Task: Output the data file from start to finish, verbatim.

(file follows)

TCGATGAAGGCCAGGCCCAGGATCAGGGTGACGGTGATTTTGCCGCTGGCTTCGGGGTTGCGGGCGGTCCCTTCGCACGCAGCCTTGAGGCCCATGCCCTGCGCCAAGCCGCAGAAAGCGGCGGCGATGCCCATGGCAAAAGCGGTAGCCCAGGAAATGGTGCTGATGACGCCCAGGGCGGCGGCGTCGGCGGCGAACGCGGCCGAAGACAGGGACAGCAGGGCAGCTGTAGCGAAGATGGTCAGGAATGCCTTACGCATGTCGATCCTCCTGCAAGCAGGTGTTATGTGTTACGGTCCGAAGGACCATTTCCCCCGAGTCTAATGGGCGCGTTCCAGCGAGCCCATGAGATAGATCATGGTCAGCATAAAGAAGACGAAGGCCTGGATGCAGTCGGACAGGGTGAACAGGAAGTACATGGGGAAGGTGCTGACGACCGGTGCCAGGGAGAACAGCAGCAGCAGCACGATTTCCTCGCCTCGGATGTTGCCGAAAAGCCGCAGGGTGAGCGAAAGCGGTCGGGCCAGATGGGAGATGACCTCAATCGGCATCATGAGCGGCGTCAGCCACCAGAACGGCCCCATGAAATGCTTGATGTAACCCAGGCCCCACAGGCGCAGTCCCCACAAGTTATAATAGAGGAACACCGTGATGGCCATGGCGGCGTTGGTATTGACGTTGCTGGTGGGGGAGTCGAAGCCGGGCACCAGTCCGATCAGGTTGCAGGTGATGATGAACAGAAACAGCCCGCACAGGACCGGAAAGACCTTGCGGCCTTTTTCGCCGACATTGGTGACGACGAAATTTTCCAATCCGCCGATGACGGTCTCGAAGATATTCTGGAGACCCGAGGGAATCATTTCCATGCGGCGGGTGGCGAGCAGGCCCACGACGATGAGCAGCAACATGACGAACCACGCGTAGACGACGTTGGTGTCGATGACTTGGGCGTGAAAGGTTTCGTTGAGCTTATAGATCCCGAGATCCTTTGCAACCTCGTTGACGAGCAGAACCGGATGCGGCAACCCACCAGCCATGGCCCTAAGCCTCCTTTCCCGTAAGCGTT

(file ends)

TCGATGAAGGCCAGGCCCAGGATCAGGGTGACGGTGATTTTGCCGCTGGCTTCGGGGTTGCGGGCGGTCCCTTCGCACGCAGCCTTGAGGCCCATGCCCTGCGCCAAGCCGCAGAAAGCGGCGGCGATGCCCATGGCAAAAGCGGTAGCCCAGGAAATGGTGCTGATGACGCCCAGGGCGGCGGCGTCGGCGGCGAACGCGGCCGAAGACAGGGACAGCAGGGCAGCTGTAGCGAAGATGGTCAGGAATGCCTTACGCATGTCGATCCTCCTGCAAGCAGGTGTTATGTGTTACGGTCCGAAGGACCATTTCCCCCGAGTCTAATGGGCGCGTTCCAGCGAGCCCATGAGATAGATCATGGTCAGCATAAAGAAGACGAAGGCCTGGATGCAGTCGGACAGGGTGAACAGGAAGTACATGGGGAAGGTGCTGACGACCGGTGCCAGGGAGAACAGCAGCAGCAGCACGATTTCCTCGCCTCGGATGTTGCCGAAAAGCCGCAGGGTGAGCGAAAGCGGTCGGGCCAGATGGGAGATGACCTCAATCGGCATCATGAGCGGCGTCAGCCACCAGAACGGCCCCATGAAATGCTTGATGTAACCCAGGCCCCACAGGCGCAGTCCCCACAAGTTATAATAGAGGAACACCGTGATGGCCATGGCGGCGTTGGTATTGACGTTGCTGGTGGGGGAGTCGAAGCCGGGCACCAGTCCGATCAGGTTGCAGGTGATGATGAACAGAAACAGCCCGCACAGGACCGGAAAGACCTTGCGGCCTTTTTCGCCGACATTGGTGACGACGAAATTTTCCAATCCGCCGATGACGGTCTCGAAGATATTCTGGAGACCCGAGGGAATCATTTCCATGCGGCGGGTGGCGAGCAGGCCCACGACGATGAGCAGCAACATGACGAACCACGCGTAGACGACGTTGGTGTCGATGACTTGGGCGTGAAAGGTTTCGTTGAGCTTATAGATCCCGAGATCCTTTGCAACCTCGTTGACGAGCAGAACCGGATGCGGCAACCCACCAGCCATGGCCCTAAGCCTCCTTTCCCGTAAGCGTT